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Fevertree - trading in line with guidance

In the first quarter, Fevertree's seen bar and restaurant sales gain momentum in the UK following a tough start to the year where Omicron impacted trading.

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In the first quarter, Fevertree's seen bar and restaurant sales gain momentum in the UK following a tough start to the year where Omicron impacted trading. In the US and Rest of World, sales are ahead of pre-pandemic levels.

Sales in UK shops have continued to return to normal levels, as consumers shift spending to bars and restaurants, following lockdowns. In the US, demand remains 'very strong' with sales 2.5 times higher than pre-pandemic levels.

Efforts to scale up production in the US continue as the group looks to reduce reliance on shipping, where higher costs and delays are hindering trading. On the West Coast, bottling lines are operational with the East Coast expected to ramp up production in the first half.

The group called out continued inflationary cost pressures and expected performance this year in line with previous guidance. Revenue is expected between £355m-£365m with cash profit (EBITDA) of £63m-£66m.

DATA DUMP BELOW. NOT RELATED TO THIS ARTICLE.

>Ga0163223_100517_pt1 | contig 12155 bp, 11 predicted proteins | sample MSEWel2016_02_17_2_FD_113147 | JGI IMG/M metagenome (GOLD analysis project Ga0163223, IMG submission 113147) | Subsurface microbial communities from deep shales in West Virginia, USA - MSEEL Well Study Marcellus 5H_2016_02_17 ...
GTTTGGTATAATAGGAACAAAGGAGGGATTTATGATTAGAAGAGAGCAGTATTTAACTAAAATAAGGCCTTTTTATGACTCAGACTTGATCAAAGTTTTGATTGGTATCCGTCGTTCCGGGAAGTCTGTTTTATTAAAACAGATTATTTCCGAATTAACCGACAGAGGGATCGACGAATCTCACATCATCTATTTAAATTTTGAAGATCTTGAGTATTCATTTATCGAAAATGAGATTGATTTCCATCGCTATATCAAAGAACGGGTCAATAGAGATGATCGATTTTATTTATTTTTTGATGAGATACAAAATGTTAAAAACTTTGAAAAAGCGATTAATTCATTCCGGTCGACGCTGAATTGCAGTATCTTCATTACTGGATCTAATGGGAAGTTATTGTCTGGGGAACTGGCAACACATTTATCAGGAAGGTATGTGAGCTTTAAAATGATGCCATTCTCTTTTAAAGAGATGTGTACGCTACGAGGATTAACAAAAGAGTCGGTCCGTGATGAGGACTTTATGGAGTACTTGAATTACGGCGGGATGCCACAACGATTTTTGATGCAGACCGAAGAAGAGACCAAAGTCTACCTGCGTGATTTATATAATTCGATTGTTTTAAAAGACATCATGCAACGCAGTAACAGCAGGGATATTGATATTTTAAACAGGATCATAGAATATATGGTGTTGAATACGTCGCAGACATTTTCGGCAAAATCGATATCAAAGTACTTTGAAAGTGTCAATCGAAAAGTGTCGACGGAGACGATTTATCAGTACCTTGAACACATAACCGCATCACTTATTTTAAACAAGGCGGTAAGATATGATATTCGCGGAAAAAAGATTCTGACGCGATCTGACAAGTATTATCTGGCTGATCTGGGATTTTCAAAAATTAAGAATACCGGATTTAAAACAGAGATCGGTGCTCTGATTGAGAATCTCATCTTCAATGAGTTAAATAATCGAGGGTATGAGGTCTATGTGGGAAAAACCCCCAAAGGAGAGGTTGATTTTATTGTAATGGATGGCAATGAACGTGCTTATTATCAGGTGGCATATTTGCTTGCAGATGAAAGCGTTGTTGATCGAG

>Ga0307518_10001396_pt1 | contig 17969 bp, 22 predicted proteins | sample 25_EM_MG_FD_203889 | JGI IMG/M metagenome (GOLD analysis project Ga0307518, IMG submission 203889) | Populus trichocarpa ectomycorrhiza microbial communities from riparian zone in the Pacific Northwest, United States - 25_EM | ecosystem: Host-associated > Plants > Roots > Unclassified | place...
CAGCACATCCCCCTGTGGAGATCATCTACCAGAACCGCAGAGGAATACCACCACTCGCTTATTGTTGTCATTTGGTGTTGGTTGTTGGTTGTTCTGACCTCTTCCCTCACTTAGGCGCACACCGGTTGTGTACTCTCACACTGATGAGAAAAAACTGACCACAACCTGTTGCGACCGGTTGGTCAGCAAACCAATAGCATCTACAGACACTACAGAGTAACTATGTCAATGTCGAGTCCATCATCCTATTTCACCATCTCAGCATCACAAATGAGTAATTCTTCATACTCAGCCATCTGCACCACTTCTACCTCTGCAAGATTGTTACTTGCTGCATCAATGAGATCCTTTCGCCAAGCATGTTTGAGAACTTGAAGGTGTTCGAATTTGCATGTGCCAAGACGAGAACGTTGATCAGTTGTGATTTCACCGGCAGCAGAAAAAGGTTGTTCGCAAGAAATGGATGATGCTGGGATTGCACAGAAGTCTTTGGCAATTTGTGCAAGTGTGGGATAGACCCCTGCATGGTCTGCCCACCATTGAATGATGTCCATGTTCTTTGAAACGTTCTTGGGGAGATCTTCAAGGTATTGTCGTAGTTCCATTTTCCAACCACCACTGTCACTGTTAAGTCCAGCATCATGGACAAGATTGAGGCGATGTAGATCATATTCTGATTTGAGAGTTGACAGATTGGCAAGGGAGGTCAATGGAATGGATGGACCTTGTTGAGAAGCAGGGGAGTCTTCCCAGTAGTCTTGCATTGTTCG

The shares were unmoved following the announcement.

View the latest Fevertree share price and how to deal

Our View

Management described trading so far this year as 'solid' and it's certainly nice to see the group on track to meet guidance. But management expectations were lowered in March, which was met with a nasty market reaction. The main issue is that little to none of the roughly 16% forecast rise in revenue is expected to drop into cash profits (EBITDA), despite the fact some of Fevertree's operations should be getting more efficient.

As US freight costs start to calm down and more profitable bar and restaurant sales recover, we'd expect to see margins progress in the right direction. Unfortunately, the war in Ukraine means commodity costs have risen, which looks to be more than offsetting any efficiency benefits from other areas of the business. True, there's not much Fevertree can do about events outside its control, but we'd like to have seen more of those rising costs offset through savings elsewhere.